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Infrastructure and its appalling Impacts on Forests, Land and Soils
Anshu J Singh | 22 Nov 2016

For Economies that industrialised in the 20th Century, infrastructure became synonymous with progress, indeed with "civilisation".

  The city, the road, the port and airport; the communication and transport networks; the high-rise buildings and underground tunnels; the power stations and dams, power grids and irrigation systems – all these and more grew in size and scale, through the "great acceleration" of the last century, by several orders of magnitude.

In this, the 21st Century, while infrastructure development in the industrialised countries is reaching a point of saturation, elsewhere – mainly in the Global South, this acceleration has further accelerated.  In their effort to catch up, the "emerging economies", not least China, India and various others in Africa, Asia and Latin America, are now committed to the single - minded pursuit of infrastructure building.  In the three year period 2011 to 2013, China is said to have used more cement than the United States used during the entire 20th century.  Her airlines, which were virtually non-existent 50 years ago, now carry nearly half a billion passengers per year.

India's speed of construction and growth of air travel may not have reached anywhere near these stratospheric levels but that is not for lack of desire or intention.  Our policy makers are explicit in their admiration of current development models and the present government intends to commit some $1.5 trillion of public funds within the next five years to infrastructure investments.   But few among our decision makers have considered what that approach to development, resulting in a doubling of the land under taken up by urbanisation and infrastructure, can do in the longer run to a country's social fabric, economic prospects or environmental quality – not to mention the natural resource base on which reaching all their goals depend. 

The nation's primary goal, to improve the lives and wellbeing of all its citizens is not in question; the nation's strategies on how to achieve this goal are.  People's access to better livelihoods and jobs; adequate food, water and energy; superior health, education and entertainment; and to personal fulfilment generally are not the issues that are up for grabs: how these will be attained and distributed are the questions that now need well-debated answers.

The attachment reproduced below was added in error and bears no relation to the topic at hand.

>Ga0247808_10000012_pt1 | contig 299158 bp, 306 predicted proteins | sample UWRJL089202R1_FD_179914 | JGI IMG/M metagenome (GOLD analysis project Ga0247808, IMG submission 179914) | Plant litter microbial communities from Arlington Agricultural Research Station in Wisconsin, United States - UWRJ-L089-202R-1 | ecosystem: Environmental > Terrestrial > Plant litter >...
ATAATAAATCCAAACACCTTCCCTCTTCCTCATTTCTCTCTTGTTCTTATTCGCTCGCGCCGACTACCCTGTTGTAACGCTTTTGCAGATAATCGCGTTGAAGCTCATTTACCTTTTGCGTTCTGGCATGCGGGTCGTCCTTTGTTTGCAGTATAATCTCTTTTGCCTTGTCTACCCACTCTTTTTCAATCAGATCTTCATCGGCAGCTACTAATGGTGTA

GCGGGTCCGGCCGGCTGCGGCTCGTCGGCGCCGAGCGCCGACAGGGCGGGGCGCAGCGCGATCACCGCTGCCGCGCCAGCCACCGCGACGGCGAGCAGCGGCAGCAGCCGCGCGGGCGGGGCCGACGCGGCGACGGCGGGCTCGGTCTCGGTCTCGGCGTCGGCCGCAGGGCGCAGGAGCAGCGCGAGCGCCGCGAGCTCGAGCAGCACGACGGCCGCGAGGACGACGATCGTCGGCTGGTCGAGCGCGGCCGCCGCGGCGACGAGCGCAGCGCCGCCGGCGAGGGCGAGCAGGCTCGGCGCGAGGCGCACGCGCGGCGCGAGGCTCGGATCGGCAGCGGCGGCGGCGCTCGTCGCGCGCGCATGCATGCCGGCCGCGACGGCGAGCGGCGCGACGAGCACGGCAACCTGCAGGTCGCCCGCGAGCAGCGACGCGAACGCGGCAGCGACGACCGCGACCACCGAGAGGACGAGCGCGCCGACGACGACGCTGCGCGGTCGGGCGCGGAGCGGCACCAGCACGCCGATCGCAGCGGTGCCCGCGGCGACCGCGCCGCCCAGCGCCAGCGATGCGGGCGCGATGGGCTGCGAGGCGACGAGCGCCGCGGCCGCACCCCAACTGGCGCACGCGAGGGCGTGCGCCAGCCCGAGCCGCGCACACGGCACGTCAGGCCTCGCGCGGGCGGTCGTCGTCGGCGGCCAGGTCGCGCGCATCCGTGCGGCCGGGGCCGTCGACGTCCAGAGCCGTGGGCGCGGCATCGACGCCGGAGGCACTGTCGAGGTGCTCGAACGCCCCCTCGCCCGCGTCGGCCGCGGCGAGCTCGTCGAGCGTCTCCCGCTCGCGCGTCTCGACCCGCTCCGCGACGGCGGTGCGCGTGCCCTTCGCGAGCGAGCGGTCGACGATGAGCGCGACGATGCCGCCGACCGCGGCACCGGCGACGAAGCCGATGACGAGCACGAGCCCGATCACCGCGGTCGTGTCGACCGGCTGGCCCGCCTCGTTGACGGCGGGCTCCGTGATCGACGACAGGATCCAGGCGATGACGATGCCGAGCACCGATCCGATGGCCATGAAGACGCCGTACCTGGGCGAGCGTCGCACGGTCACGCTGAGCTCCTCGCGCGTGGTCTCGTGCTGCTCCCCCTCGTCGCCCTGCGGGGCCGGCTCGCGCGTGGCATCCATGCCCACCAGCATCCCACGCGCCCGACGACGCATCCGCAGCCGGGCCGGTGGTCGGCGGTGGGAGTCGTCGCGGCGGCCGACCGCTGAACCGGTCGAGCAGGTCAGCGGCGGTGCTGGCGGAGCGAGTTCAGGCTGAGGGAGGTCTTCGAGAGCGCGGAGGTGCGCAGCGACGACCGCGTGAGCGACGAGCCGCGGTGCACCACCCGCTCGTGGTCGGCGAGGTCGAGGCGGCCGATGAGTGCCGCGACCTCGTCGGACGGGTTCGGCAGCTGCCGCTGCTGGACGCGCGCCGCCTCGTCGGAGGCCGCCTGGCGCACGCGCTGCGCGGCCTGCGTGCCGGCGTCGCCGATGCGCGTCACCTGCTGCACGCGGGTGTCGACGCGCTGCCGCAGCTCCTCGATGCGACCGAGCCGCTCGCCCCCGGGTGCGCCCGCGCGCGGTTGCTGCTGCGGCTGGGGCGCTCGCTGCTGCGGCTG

India, like any late-comer to the economic development arena is fortunate in being able to benefit from the prior experience of others, having access to innovations and ideas that are new and much more resource efficient, and a generally clean slate for making choices that are not constrained by the "lock-in" effects of prior decisions.  If it decides to copy the choices made by others in the past, it will end up by paying even heavier costs, since the availability of resources will be even tighter in the future.  If it decides to adapt those choices to its own situation, it may escape some of the pitfalls faced by the early adopters.  But if it decides to leap-frog into a transformative future, by designing its cities, transport systems, power, water and utility infrastructure to be different, suited to its own future needs – local, decentralised, human-centred and human-scaled – it could quickly improve the lives of its citizens today without reducing the options of future generations.

Dr Ashok Khosla Trustee, Club of Rome – India, Co-Chair, International Resources Panel and Chairman, Development Alternatives, said,"Other than water, perhaps no resource created by nature has a more fundamental role in maintaining living systems than soil. All over the world, and particularly in countries with fragile ecosystems such as India, there can be few priorities higher than conserving the health of their soils. Today, the threats to the quality and productivity of our soils come not just from natural causes such as wind or stream erosion, but even more from encroachment by cities, roads, and extractive industries – and, equally, by the demands for soils by the manufacturers of building materials such as bricks and concrete. It takes centuries, even millennia, to build an inch of soil; just a few years to blow it away."